POLL: Should the design and positioning of windfarms be better researched?

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A new study has revealed which bird and bat species are most at risk of collision with wind turbines, with birds of prey and migratory birds coming top of the list. This research is the first to take a global view of the problem, and pinpoints some possible solutions to allow birds, bats and wind turbines to share the skies with less conflict.

In this uncertain age of climate change, countries across the world are on the search for greener options for energy production. Many are increasingly turning to , and as numbers of turbines soar it is vital that their full impact on birds and other wildlife is explored. Dr Chris Thaxter of the British Trust for Ornithology (BTO) presses the importance of finding the “delicate balance between a greener future and healthy biodiversity.”

A main concern with wind farm development is the risk of birds and bats colliding with turbines; the giant revolving blades not only capture the power of the wind, but can also catch out unsuspecting wildlife, leading to fatal collisions. This problem has been well documented in Europe and North America, however until now much less was known about the situation in other parts of the world where wind power is rapidly expanding.

The White-tailed Sea-eagle is one of the species most vulnerable to wind farms © www.volganet.ru

For the first time, a global view of the situation has been revealed in a recent study published in Proceedings Of The Royal Society B, which has modelled rates of collision for various bird and bat species in relation to factors such as their migratory behaviour and ecology, as well as wind turbine height and capacity. This important work was led by the BTO and supported by , the International Union for Conservation of Nature, the Royal Society for the Protection of Birds, the United Nations Environment’s World Conservation Monitoring Centre, and the University of Cambridge.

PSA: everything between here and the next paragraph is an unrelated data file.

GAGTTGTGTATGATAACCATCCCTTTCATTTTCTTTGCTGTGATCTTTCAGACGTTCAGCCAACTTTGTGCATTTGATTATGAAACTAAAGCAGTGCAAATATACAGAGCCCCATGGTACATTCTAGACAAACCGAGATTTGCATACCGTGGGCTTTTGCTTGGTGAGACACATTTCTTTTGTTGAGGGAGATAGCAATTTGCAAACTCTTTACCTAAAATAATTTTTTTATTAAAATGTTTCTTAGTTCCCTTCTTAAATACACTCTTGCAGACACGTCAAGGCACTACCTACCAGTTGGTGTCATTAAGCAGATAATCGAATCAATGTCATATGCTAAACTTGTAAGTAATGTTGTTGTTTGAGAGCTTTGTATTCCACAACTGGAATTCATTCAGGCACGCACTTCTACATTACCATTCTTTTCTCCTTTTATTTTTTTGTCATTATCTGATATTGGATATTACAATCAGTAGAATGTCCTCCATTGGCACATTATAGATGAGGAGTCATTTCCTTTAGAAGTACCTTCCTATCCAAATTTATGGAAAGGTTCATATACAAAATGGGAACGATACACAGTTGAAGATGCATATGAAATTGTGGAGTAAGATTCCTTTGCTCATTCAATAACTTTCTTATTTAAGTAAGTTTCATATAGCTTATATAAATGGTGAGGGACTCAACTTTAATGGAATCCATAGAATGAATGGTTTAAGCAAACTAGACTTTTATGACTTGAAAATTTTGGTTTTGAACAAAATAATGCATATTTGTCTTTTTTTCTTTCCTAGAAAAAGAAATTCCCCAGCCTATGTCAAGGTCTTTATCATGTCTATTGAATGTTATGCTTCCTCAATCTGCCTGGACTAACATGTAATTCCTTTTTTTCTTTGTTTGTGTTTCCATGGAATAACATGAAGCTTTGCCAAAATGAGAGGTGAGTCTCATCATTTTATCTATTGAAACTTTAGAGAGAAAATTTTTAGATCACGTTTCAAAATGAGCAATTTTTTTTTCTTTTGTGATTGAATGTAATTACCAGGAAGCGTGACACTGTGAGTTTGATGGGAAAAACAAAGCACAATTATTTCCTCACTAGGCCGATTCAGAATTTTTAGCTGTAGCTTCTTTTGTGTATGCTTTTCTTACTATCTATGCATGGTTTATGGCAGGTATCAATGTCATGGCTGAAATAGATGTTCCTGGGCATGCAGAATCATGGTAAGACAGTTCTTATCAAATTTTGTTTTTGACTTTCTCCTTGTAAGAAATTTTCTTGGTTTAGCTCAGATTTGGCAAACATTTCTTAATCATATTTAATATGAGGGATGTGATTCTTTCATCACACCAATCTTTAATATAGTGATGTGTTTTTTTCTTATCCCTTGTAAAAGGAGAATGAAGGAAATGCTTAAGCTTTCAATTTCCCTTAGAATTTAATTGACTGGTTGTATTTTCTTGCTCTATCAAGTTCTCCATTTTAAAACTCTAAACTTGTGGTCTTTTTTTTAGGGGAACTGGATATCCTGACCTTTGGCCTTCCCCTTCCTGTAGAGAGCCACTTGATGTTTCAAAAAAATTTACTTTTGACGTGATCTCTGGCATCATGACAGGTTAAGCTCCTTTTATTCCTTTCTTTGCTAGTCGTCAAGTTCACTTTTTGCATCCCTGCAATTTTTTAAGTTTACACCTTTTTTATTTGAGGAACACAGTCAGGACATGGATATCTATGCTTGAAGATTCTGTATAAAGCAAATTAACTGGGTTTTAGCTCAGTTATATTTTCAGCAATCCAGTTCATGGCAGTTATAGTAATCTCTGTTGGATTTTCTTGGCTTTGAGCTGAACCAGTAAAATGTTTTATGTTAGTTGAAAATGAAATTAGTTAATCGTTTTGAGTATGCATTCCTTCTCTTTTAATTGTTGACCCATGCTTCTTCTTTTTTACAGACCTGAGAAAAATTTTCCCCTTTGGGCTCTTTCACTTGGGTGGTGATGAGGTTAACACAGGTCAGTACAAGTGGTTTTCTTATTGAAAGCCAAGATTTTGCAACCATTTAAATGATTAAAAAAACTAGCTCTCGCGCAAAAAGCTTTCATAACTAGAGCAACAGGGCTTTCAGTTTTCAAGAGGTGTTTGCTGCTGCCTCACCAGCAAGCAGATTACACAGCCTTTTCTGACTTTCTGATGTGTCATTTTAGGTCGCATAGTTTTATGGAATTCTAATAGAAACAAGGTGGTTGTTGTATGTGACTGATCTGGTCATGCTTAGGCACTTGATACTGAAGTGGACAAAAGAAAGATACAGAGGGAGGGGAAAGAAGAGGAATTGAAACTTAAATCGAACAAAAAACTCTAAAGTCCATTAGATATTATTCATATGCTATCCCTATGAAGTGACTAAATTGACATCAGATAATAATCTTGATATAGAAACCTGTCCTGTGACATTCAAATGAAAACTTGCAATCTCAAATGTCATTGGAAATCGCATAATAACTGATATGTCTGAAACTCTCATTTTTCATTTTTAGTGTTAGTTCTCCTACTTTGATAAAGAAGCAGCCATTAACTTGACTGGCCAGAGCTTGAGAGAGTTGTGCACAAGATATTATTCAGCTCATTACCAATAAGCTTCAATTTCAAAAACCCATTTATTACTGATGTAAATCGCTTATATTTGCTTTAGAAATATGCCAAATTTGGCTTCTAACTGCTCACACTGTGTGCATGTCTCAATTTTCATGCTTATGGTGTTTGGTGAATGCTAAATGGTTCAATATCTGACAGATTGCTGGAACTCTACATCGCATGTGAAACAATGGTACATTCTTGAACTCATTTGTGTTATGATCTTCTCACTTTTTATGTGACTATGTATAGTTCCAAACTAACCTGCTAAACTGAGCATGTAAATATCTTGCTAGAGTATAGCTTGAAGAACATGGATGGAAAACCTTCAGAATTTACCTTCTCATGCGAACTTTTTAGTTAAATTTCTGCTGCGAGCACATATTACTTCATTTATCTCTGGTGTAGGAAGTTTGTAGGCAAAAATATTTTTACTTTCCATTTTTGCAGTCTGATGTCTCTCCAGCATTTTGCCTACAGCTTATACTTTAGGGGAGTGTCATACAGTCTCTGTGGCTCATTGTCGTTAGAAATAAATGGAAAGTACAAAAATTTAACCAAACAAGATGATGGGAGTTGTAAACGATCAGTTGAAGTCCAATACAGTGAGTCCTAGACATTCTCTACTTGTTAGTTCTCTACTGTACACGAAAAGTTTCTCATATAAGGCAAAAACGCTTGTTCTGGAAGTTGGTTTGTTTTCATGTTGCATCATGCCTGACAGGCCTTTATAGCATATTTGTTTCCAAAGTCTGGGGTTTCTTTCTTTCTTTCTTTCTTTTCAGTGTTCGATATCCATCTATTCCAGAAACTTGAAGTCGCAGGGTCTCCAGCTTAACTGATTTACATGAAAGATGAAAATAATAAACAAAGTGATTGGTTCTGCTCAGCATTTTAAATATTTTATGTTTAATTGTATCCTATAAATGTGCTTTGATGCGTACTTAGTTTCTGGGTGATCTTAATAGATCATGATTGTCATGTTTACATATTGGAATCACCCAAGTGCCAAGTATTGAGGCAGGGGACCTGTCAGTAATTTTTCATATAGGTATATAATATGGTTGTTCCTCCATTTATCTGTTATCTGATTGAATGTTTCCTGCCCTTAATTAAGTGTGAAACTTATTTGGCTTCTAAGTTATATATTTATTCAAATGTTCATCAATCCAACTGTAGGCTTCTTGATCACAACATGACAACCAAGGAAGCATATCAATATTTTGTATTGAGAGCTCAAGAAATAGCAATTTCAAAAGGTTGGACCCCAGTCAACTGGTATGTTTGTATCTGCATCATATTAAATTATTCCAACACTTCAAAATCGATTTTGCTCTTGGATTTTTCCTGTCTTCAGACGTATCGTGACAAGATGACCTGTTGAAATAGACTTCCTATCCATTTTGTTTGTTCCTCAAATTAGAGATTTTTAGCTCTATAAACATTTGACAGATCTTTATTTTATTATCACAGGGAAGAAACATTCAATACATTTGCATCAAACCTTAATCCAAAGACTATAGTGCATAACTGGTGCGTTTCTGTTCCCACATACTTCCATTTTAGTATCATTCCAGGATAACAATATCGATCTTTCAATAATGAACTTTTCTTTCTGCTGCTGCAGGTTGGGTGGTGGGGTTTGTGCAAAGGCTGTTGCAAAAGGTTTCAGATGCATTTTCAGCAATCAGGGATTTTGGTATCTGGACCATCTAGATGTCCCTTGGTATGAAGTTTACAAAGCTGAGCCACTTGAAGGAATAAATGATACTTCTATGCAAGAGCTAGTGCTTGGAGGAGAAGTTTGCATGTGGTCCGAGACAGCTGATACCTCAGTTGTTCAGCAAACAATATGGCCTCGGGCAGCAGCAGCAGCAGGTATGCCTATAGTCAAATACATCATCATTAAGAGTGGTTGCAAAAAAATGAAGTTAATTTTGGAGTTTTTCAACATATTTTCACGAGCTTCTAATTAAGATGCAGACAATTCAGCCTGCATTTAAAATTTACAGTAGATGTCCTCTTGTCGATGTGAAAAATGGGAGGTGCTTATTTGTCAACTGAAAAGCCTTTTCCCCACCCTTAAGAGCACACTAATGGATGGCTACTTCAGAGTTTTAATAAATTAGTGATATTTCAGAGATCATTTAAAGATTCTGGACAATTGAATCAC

High collision rates in raptors could be due to their visual adaptions for hunting: they have a large blind spot directly in front of them

The most vulnerable species were found to be birds of prey, especially the White-tailed Sea-eagle Haliaeetus albicilla, and - partly due to the fact that they often use artificial habitats such as farmland for their hunting, which is where onshore wind farms are most often placed. A recent Nature article suggests that the high collision rates for raptors could also be due to their visual adaptions for hunting; they have a large blind spot directly in front of them which means that a wind turbine can catch them completely out of the blue.

The high vulnerability of birds of prey is especially problematic as many such species are slow to reproduce, meaning that the loss of breeding adults in fatal collisions has a much greater effect on the population than on many other species. Added to this, many birds of prey are already globally threatened, especially African and Eurasian vultures, so windfarms in the habitats of these birds have the potential to worsen an already drastic situation for the survival of these species.

African-Eurasian vultures like the are already threatened © Shutterstock / Ivostyle